“Majoring in international relations has taught me to maintain a global perspective,” says Marin Callaway '18. “It has also given me an incredible knowledge of history and current events that has continuously proved useful in jobs.” Marin, who was also a peer advisor in the IR program, says she was attracted to the interdisciplinary nature of IR which allowed her to study Latin America through the lenses of security studies, culture, history, language, and political science. Throughout her time at Stanford, she has been heavily involved in Stanford in Government (SIG), serving on the board twice. Read more.
Danya Katai (symbolic systems '18) says that the global studies minor helped him understand the history of Iran and its society from many different perspectives. “I was able to learn about the growth of Islam within the region and what role that played in shaping Iran's religiosity. I learned, in detail, how the Islamic Republic of Iran came to be and what implications that had and will continue to have on the world. At this time in history, especially with increasing turmoil in the region, it is more important than ever to begin to educate oneself in an unbiased, educated manner, and the Iranian studies minor has done this for me.” Read more.
Pearl Yip chose to pursue a master’s degree in East Asian studies because she wanted to learn more about China—"the soon-to-be world’s economic superpower," she says. A recipient of a Stanford Global Studies graduate student grant, Pearl was able to travel to Guangzhou as part of her thesis research, which investigated the socio-economic plight of migrants in Taobao Villages in China. Read more.
Christina, who studied international relations and completed a minor in global studies with a focus on Europe, plans to pursue a master's degree in international security at University College London. But first, she will work at TeachFirst in London, a two-year program that trains young aspiring teachers through experience teaching in underperforming schools across the country. “I'm proud that I found the academic area I am passionate about. I didn't know that I wanted to study international relations, and it has proven to be a fascinating and rewarding experience.” Read more.
“The international relations program has shaped my understanding of the world in so many ways,” Chandler says. “I am well-versed on international policies and doctrines, as well as potential ways to alleviate conflicts in the future. I would like to say that I am a more globally-oriented citizen, and I am much more aware of the political and social aspects of the world.” Read more.
Amartya Das graduated with a bachelor’s degree in mathematical and computational science and a minor in global studies with a focus on South Asian studies. “I've loved the breadth of classes I've been able to take even within my concentration,” he said. “My electives included a Bollywood film class & a class about the history of yoga.” After graduation, Amartya will pursue a master’s degree in symbolic systems at Stanford, before working at a management-consulting firm. Read more.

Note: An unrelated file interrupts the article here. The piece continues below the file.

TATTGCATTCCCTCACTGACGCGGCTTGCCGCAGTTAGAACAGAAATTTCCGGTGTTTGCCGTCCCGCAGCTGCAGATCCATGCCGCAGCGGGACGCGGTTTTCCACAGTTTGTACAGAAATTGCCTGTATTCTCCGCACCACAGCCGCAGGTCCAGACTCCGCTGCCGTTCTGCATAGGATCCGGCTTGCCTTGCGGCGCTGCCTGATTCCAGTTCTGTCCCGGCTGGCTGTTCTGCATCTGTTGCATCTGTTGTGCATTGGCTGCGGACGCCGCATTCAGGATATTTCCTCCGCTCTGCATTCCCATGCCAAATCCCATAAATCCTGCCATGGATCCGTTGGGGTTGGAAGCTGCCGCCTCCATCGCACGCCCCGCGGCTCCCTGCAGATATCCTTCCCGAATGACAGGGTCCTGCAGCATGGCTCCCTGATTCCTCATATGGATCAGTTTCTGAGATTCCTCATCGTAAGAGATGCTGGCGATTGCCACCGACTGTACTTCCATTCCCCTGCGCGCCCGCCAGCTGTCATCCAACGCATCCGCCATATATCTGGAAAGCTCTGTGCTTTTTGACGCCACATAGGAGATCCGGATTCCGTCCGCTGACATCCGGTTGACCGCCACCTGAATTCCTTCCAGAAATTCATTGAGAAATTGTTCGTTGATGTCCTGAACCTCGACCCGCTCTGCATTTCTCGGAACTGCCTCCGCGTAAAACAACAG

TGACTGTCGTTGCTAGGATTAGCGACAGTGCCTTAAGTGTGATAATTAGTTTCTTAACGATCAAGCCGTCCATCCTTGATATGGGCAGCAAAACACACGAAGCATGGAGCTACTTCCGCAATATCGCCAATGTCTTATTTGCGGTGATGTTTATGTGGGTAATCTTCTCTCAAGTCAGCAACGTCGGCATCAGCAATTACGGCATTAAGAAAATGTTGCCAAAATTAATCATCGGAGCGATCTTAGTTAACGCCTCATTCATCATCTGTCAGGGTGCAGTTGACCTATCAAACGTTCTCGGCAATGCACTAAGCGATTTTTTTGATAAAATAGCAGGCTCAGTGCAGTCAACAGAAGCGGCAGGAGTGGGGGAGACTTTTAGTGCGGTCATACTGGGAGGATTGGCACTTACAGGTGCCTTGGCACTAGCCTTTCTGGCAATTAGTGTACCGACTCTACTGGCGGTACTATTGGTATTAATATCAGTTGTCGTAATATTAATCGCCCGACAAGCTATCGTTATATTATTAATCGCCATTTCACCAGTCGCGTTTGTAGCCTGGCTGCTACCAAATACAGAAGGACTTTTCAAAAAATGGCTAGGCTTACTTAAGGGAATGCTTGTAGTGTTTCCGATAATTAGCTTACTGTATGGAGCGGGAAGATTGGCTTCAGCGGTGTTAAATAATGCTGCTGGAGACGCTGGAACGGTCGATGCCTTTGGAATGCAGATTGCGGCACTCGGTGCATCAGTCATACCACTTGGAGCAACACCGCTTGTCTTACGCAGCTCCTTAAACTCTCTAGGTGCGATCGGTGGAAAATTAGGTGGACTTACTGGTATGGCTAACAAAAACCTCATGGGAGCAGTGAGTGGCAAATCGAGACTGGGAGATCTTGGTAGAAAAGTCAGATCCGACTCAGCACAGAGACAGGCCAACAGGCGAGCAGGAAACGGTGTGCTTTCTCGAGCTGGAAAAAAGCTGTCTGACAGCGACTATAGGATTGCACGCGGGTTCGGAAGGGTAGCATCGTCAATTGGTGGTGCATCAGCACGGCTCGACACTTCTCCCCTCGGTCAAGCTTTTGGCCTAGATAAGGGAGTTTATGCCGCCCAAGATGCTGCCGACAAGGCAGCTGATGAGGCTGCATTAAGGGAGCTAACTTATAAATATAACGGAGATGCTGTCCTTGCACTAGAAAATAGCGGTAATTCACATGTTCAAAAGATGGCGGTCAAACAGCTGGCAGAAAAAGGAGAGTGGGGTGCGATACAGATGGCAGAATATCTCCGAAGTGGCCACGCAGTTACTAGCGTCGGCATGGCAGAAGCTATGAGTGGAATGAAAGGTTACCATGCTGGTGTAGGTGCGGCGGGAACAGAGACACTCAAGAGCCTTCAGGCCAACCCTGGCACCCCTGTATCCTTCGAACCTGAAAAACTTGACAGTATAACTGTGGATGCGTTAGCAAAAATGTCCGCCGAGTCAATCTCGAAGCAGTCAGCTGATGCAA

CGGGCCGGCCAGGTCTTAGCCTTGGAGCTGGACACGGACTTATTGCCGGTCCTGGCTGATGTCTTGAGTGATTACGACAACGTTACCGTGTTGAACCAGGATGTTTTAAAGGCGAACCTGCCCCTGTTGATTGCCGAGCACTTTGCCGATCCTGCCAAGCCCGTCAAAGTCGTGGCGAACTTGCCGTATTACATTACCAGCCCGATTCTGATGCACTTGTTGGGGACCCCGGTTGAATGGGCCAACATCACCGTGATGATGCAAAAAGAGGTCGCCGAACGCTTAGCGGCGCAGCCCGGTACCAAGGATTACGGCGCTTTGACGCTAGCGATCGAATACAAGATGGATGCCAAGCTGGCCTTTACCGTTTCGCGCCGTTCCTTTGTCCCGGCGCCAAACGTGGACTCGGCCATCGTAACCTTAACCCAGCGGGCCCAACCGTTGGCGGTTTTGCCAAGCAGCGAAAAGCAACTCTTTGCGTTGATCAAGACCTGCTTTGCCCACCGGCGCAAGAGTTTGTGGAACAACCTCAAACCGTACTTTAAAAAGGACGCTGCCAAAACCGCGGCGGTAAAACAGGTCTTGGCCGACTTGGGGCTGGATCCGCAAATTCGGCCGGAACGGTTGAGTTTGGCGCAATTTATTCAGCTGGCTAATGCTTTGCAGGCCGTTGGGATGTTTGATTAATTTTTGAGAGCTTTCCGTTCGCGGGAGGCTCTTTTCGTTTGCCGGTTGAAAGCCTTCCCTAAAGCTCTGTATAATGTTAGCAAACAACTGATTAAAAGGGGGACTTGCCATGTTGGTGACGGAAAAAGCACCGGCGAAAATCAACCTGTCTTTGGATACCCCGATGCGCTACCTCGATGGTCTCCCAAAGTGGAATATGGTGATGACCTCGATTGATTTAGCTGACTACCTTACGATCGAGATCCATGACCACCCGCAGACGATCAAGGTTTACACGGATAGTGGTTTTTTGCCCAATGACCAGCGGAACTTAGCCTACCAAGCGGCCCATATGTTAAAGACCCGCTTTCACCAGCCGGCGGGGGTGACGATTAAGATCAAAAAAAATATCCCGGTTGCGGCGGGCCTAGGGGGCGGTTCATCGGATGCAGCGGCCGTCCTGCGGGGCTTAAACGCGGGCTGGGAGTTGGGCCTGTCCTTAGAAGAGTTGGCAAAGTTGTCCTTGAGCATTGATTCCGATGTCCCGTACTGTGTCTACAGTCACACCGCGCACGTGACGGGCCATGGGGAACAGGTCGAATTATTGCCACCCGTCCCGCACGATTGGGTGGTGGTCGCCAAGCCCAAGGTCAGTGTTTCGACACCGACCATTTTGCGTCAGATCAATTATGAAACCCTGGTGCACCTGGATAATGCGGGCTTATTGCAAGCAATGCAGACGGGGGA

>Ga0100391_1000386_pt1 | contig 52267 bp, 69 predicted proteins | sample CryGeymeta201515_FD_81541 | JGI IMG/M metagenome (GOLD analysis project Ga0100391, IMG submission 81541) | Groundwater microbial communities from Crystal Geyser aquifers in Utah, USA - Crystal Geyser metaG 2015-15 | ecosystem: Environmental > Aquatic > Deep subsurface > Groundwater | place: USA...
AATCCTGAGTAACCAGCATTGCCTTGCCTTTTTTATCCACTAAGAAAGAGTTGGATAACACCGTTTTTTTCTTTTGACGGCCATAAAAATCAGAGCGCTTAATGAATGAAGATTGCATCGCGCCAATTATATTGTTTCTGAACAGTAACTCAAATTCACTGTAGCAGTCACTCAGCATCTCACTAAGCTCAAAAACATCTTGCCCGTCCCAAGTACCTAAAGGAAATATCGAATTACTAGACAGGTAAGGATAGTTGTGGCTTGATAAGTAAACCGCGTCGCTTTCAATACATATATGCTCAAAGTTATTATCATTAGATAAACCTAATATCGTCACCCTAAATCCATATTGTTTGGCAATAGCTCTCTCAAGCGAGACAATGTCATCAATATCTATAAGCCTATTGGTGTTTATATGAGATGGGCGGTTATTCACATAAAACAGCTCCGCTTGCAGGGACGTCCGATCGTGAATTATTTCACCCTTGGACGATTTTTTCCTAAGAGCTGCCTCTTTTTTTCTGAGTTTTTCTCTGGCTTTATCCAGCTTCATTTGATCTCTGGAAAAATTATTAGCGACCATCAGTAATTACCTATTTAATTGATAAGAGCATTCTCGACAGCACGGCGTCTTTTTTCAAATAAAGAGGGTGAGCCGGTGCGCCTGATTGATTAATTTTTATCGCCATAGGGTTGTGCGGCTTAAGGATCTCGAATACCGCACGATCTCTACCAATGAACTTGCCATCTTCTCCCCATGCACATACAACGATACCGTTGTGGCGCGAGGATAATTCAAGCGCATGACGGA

Caroline Doyle received her B.A. in international relations, with a focus on the history of nuclear weapons in 2017. During her time at the Farm, Caroline was a paid Research Assistant at the Hoover Institution, where she worked for Senior Fellow Russell Berman analyzing ISIS’s recruitment tactics and use of social media. Caroline is most proud of being able to balance both athletics and academics at Stanford, where she was a two-time captain of the women's tennis team. Recognized by the Pac 12 as the scholar-athlete of the year, Caroline says she is proud of how she was able to ... Read more.
Jian Yang Lum chose to study international relations with a focus on international security, the Middle East, and Central Asia, because he cares strongly about terrorism and war in today’s world. Lum is also pursuing a coterminal master’s degree in statistics in order to learn how to make inferences out of data. His favorite course at Stanford was Hacking For Diplomacy, where he was able to work as part of a team of students tackling foreign policy challenges. “It's been a blast thinking of a problem such as online radicalism from a different perspective,” he said, “and seeing how to integrate skills from all across the startup spectrum ... Read more.
Kate Gasparro is a National Science Foundation Graduate Research Fellow studying sustainable design and construction at Stanford. In 2017, Kate earned her M.A. in international policy studies, which she pursued simultaneously with a Ph.D. in Civil and Environmental Engineering. Kate’s favorite class at Stanford so far is Applied Econometrics for Public Policy, because it incorporated different types of statistical strategies for analyzing policy and taught students how to navigate policy implications and understanding. For her practicum project, Kate evaluated sustainable water service delivery in developing communities. Read more.